News source from CTV News
There is almost talk of a miracle when looking at the statistical anomaly of the COVID-19 pandemic in the Kanien’kehá:ka (Mohawk) community of Kahnawake.
While Quebec is on fire, and the greater Montreal area particularly hard hit, the Mohawk community is still operating without deaths or hospitalizations due to the novel coronavirus. A part of the success has been attributed to the expertise of family doctor and virologist: Dr. Annick Gauthier.
During what should be called today “the infamous spring break” in the winter of 2020, Gauthier was on a trip to New York, where she was going to meet former colleagues from the Rockefeller University with whom she worked to discover a treatment for hepatitis C.
Dr. Charles Rice was awarded the Nobel Prize in medicine last October for this same work.
“I have a very small part of the Nobel Prize in me!” said the specialist in infectious diseases.
However, it was not the honours that fueled the discussions during this reunion between researchers, but rather the recent outbreak of a new virus called SARS-CoV-2. A new coronavirus that causes a disease that would later be called COVID-19.
” There was no case in New York at that time, but when we left New York, the first case happened. When I got home, I knew everything was going to change,” said Gauthier, who studied medicine at McGill after graduating in biochemistry and molecular biology from the University of British Columbia and working for several years in the pharmaceutical industry.
Immediately, she began to write a document to explain “Virology 101” to all the doctors in the country. Instead of going through the traditional channels of scientific journals, she published her document on a Facebook group bringing together thousands of doctors. She explained basic concepts to guard against the virus and prevent it from spreading.
In that same first week, when the virus had also just been spotted in Quebec, Gauthier participated in a team meeting of doctors from the Kateri Memorial Hospital Centre, in Kahnawake.
“Right away, I realized they needed help,” she said. “It’s not that I’m fantastic, it’s just that I have a good background for that moment which is horrible.”
Her information was welcomed by Kahnawake’s COVID-19 Task Force.
She is therefore putting her research on congenital diseases on hold to focus on protecting the Kanien’kehá:ka community of some 10,000 people against the coronavirus.
As public health guidelines and other information on the virus were made public, Gauthier plays the role of popularizer and filter to relay only messages she deems relevant to the community.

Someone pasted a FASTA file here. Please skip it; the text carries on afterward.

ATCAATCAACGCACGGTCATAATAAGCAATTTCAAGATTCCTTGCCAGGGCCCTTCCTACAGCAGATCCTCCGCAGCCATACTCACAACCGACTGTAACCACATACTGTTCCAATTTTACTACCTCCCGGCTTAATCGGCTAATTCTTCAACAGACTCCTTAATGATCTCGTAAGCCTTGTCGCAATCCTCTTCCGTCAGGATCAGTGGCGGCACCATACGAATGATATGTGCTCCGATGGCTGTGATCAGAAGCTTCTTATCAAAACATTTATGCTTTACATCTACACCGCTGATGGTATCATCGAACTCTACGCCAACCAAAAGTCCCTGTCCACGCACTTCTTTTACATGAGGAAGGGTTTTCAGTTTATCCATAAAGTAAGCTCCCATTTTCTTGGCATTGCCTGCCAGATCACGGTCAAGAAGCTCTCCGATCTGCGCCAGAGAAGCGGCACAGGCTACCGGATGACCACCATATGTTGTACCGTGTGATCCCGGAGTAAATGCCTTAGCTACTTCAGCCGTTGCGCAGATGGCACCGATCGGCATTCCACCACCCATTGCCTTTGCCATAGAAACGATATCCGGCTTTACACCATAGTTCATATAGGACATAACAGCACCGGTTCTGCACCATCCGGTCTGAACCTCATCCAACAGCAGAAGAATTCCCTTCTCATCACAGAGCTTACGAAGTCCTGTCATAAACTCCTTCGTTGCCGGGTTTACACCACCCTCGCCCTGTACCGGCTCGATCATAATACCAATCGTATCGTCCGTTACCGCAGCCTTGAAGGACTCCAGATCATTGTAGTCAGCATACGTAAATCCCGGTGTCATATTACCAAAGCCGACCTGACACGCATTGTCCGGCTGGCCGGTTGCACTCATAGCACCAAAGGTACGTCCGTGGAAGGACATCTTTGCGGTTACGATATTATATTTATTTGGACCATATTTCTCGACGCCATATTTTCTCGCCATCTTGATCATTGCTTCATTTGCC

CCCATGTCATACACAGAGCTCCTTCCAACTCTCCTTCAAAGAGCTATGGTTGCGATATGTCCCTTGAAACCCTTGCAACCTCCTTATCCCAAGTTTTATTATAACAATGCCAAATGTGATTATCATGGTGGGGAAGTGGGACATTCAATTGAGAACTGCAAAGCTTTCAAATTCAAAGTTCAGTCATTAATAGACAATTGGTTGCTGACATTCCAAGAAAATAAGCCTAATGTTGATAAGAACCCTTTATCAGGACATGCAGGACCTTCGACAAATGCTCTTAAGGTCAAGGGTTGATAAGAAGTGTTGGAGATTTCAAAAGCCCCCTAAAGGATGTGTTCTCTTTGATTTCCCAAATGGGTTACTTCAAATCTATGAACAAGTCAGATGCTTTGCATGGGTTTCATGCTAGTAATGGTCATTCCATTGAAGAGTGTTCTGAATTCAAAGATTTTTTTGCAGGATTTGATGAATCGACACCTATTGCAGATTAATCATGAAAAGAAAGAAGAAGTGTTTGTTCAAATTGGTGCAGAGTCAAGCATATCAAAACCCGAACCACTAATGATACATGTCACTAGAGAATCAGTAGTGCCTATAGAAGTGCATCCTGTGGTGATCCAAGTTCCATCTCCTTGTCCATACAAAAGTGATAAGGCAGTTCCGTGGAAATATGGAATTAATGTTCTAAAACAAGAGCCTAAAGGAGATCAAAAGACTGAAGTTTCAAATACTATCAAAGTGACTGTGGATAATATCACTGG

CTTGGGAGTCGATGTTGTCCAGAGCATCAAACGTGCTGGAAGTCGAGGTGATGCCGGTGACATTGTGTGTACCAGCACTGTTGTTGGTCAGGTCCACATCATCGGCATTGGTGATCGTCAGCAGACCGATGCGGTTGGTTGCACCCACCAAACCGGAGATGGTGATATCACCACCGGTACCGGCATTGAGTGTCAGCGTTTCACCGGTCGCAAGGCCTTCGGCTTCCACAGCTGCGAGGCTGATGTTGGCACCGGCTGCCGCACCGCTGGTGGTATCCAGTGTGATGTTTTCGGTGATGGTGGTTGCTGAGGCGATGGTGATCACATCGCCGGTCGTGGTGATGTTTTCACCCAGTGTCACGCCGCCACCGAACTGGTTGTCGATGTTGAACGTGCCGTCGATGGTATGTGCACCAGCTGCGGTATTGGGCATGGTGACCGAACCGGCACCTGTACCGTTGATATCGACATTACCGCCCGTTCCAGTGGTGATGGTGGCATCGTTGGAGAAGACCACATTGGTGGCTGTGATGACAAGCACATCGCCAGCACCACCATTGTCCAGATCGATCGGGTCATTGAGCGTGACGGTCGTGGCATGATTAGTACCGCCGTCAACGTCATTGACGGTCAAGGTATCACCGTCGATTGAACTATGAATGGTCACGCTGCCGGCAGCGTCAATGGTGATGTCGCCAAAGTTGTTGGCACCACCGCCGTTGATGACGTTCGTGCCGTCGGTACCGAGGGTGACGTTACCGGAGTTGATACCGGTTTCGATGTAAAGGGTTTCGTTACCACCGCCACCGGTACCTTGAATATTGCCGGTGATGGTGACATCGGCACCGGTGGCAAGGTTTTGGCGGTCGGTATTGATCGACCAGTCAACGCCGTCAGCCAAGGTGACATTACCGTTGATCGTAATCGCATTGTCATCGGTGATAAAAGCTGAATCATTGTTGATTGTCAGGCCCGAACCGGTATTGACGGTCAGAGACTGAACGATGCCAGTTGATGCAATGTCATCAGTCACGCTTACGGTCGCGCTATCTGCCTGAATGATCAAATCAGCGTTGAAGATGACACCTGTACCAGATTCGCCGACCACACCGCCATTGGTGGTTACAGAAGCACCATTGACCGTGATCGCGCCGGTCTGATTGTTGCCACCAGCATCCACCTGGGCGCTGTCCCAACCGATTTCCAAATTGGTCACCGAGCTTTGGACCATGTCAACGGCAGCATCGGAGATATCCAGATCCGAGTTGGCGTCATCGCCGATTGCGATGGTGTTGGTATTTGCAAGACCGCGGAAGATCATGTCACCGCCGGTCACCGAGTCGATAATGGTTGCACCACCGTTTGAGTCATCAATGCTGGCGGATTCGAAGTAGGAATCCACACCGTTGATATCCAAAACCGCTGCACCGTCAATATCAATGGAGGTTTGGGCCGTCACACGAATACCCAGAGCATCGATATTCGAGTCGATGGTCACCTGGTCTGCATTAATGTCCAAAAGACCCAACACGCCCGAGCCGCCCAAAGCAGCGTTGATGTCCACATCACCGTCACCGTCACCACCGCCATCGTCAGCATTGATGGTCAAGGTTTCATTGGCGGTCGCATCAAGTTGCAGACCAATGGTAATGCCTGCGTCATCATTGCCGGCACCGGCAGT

“I was able to say what makes sense and what doesn’t. I was digging through the literature, communicating with colleagues in other countries to bring back all the information and create protocols that worked,” said Gauthier who became a local star through her online videos and radio appearances.
Although her name suggests that she is French-speaking, Gauthier is English-speaking, but she speaks French very well as La Presse Canadienne was able to observe during a French interview lasting nearly an hour. Gauthier’s bilingualism enabled her to translate several Quebec government documents into English and relay them to the predominantly English-speaking community of Kahnawake.
The first line of defence deployed by the Kahnawake COVID-19 Task Force is mobilizing on three fronts: staff movement, symptom self-assessment and communication with the population.
The main decision Gauthier retained from her interventions at the very beginning of the pandemic, in the winter of 2020, was to put an end to the movement of healthcare personnel from one establishment to another.
“I think that’s the secret of the success of the first wave in Kahnawake,” she said. “I didn’t know it existed. I didn’t know people needed to work in two places to make a living.”
Once aware of this information, the Gauthier immediately saw the potential for catastrophic contagion represented by nurses or attendants who moved from one setting to another. Especially since outbreaks were already starting to surface elsewhere in Montérégie and Montreal.
Kateri Hospital Executive Director Lisa Westaway convinced employees of the need to put an end to working in multiple locations. Only doctors could continue to see patients outside the community, but respecting much more severe protocols than those imposed at that time by the Quebec health system.
“For example, a doctor could not work in a CHSLD, go to his clinic and return to a CHSLD. They had to follow a one-way road from a green zone to a red zone and never backwards,” said Westaway.
As another strict measure imposed from the first weeks of the pandemic, Gauthier created a symptom self-assessment questionnaire made mandatory for anyone entering the Kateri Memorial Hospital. The same questionnaire was deployed in all the businesses in the community, then possibly in schools at the start of the September school year.
Always with the aim of acting quickly, Kahnawake worked hard to obtain its own testing centre as early as April. Tests have since been carried out daily although sometimes there were only a handful of samples to analyze.
On the third front, members of the task force posted live videos on social media every day.
Gauthier has also joined in by publishing educational videos on all aspects of the virus and on prevention methods based on the most recent scientific publications available.
In order to minimize the risks of the virus spreading in the community of Kahnawake, Gauthier has written good practice protocols for businesses, restaurants, schools, school buses, gyms, etc.
“These protocols must be followed and to ensure this, we have trained public health inspectors among the staff of the Mohawk Council,” she said.
— this report by The Canadian Press was first published Jan. 23, 2021.
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